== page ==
Social Security and Representative Payees
Aug. 31, 2022
Do you have a close friend or family member who collects Social Security, but has difficulty managing their payments or similar finances? If so, they may need to assign someone as their representative payee. Keep reading to find out more and what a payee is able to do.
A representative payee is any trusted individual who is given access to Social Security benefits for a beneficiary, such as a friend or relative. In certain circumstances, the beneficiary will require extra assistance to help use their benefits to pay bills, handle taxes, and more. It’s crucial to note, all of the benefits belong to the rightful owner, the beneficiary.
The job of the representative payee will include four major responsibilities. These include:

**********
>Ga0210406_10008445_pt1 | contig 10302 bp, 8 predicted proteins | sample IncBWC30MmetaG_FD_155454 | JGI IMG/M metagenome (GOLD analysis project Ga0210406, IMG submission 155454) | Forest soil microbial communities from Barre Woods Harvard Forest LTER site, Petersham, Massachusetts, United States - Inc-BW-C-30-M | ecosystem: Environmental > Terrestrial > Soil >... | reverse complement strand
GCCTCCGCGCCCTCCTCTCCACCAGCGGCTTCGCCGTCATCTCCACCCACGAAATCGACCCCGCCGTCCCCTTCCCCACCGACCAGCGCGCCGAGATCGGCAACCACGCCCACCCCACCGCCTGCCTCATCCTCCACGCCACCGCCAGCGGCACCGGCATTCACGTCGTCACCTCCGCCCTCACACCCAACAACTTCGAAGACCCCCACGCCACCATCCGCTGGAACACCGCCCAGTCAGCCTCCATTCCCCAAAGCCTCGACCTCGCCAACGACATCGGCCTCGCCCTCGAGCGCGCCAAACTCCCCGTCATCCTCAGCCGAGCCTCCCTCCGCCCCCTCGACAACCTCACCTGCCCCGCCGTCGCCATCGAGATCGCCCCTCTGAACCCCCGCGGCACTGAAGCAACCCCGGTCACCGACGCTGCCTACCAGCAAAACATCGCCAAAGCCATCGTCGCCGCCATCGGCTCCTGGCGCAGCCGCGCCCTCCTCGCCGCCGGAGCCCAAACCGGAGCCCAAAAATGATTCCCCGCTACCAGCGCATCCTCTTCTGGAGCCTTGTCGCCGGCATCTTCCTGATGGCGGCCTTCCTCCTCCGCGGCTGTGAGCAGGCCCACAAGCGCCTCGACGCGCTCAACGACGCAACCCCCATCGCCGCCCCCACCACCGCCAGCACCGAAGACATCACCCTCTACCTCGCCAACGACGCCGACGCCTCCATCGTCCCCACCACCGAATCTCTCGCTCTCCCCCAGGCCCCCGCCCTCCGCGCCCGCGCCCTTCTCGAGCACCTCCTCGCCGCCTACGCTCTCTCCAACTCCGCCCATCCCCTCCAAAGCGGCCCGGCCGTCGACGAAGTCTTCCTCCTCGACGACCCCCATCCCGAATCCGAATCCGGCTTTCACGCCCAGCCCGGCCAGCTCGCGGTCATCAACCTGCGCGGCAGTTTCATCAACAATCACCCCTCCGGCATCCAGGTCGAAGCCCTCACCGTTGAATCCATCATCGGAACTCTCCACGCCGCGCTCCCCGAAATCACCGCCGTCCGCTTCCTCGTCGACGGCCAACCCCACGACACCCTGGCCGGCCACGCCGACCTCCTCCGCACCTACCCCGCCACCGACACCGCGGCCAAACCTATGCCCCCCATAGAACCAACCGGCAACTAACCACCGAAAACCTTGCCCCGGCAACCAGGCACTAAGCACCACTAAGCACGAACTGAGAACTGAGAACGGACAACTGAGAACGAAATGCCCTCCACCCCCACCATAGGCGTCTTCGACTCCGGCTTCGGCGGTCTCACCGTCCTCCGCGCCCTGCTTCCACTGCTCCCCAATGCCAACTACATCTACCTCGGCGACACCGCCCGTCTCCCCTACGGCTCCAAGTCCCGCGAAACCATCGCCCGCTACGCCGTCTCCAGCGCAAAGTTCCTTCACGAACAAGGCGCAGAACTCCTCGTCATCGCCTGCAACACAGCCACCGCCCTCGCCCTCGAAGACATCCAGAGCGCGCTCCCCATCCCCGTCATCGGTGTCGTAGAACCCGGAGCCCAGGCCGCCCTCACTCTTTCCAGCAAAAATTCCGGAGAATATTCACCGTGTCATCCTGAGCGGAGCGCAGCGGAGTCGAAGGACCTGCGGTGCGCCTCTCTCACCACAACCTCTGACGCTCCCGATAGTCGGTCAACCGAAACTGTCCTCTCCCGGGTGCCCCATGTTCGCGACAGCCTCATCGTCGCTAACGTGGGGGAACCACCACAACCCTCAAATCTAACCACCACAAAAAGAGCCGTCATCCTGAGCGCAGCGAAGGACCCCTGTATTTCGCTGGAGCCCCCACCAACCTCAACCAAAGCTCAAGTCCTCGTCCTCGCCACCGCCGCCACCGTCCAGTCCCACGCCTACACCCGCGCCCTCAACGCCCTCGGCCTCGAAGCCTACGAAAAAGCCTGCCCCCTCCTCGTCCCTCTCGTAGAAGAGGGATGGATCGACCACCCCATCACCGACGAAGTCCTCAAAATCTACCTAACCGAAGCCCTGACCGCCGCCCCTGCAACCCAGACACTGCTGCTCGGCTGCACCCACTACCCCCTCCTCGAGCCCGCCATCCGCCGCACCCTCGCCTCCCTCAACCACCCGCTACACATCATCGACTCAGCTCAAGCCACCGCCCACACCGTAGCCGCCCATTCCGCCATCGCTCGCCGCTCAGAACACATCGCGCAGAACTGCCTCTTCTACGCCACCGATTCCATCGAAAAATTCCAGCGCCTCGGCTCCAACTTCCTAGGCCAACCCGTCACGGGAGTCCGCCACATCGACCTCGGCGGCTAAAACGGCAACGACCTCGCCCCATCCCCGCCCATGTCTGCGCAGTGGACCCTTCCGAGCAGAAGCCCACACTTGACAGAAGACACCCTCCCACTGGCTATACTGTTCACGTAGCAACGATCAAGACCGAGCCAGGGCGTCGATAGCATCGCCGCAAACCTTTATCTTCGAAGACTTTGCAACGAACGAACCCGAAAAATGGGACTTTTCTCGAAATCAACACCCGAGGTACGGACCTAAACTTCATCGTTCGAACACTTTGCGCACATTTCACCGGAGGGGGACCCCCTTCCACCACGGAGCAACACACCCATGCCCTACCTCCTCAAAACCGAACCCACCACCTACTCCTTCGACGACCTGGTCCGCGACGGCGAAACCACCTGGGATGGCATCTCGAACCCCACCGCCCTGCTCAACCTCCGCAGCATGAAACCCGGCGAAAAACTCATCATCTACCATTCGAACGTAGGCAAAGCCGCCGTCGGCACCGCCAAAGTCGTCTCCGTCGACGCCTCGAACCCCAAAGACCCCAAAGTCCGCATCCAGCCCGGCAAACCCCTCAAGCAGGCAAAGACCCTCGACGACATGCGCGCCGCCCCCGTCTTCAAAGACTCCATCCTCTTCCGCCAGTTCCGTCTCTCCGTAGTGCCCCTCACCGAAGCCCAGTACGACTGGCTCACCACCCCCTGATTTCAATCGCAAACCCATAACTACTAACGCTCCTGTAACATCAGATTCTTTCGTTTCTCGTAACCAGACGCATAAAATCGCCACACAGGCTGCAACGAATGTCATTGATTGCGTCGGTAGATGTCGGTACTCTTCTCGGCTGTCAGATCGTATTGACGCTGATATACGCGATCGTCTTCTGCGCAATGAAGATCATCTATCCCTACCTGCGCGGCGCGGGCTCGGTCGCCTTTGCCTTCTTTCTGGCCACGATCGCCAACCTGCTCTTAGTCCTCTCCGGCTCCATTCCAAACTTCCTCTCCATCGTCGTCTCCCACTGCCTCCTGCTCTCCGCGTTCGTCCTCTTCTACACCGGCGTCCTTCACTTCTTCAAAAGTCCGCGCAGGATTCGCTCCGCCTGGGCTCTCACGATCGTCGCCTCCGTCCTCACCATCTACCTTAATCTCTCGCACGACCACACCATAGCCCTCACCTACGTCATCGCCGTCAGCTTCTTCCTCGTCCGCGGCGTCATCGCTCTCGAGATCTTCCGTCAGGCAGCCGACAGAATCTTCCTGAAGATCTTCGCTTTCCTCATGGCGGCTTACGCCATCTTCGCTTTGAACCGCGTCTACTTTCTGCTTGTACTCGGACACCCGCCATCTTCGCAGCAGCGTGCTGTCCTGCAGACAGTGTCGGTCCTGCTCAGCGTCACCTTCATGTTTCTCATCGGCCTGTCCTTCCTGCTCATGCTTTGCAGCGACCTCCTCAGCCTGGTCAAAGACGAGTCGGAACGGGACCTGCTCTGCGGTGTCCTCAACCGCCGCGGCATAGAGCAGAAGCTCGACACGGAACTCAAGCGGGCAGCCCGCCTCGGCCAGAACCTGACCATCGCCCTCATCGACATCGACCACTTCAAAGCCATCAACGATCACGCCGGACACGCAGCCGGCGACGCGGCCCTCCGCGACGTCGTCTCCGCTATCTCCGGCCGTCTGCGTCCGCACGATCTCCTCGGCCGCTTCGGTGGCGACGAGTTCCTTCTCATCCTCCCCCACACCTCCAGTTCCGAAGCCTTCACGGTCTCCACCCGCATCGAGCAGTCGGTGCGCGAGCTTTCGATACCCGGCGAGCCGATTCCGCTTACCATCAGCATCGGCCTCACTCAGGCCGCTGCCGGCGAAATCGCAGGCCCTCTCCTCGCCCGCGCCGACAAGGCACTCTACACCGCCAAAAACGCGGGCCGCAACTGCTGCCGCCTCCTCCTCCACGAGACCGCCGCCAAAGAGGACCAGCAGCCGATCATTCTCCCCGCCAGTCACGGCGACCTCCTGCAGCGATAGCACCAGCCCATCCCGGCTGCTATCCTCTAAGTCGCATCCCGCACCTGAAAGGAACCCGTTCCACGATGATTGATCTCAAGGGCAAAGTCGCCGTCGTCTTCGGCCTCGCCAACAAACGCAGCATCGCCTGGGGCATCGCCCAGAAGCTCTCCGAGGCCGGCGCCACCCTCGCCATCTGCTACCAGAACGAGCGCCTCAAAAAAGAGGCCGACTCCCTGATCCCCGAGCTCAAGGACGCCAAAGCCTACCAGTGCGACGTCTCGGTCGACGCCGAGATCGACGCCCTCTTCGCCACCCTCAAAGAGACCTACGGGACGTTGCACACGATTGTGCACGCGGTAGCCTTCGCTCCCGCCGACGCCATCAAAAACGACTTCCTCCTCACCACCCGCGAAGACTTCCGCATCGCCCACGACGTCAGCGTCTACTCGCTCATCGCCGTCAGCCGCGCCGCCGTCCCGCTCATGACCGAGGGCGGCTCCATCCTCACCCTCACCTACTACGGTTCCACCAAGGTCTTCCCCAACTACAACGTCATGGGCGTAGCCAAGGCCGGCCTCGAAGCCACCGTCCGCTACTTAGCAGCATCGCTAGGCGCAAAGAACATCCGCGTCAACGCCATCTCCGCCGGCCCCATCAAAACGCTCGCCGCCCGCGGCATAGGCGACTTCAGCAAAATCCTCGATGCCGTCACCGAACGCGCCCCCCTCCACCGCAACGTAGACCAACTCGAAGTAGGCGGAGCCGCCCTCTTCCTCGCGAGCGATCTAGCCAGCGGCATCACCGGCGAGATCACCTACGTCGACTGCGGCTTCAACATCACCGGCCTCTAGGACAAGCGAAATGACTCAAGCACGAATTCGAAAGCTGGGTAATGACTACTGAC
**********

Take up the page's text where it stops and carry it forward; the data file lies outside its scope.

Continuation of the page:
Using the money for the best needs of the beneficiary. As stated above, you cannot use, borrow, or lend the money in place of your own.
Managing the money to fulfill payments for the beneficiary, such as monthly bills.
Separating the benefits into another bank account. A payee can open an account solely for the beneficiary, but must sign with the accompanied title of “representative payee” to advise others that the money is not their own.
Recording transactions by keeping track of the money, collecting receipts, filing annual reports, and more.
Representative payees must also communicate with other individuals who assist the beneficiary in other aspects of their life. Similarly, if the beneficiary is not their family member and the beneficiary has family, the payee must keep them informed of their actions to decrease any chance of a misunderstanding. Since the benefits are directly handled by the payee, all violations or problems will fall under the responsibility of their own. If the Social Security Administration (SSA) identifies an act of wrongdoing, the payee must replace the money out of their own pocket.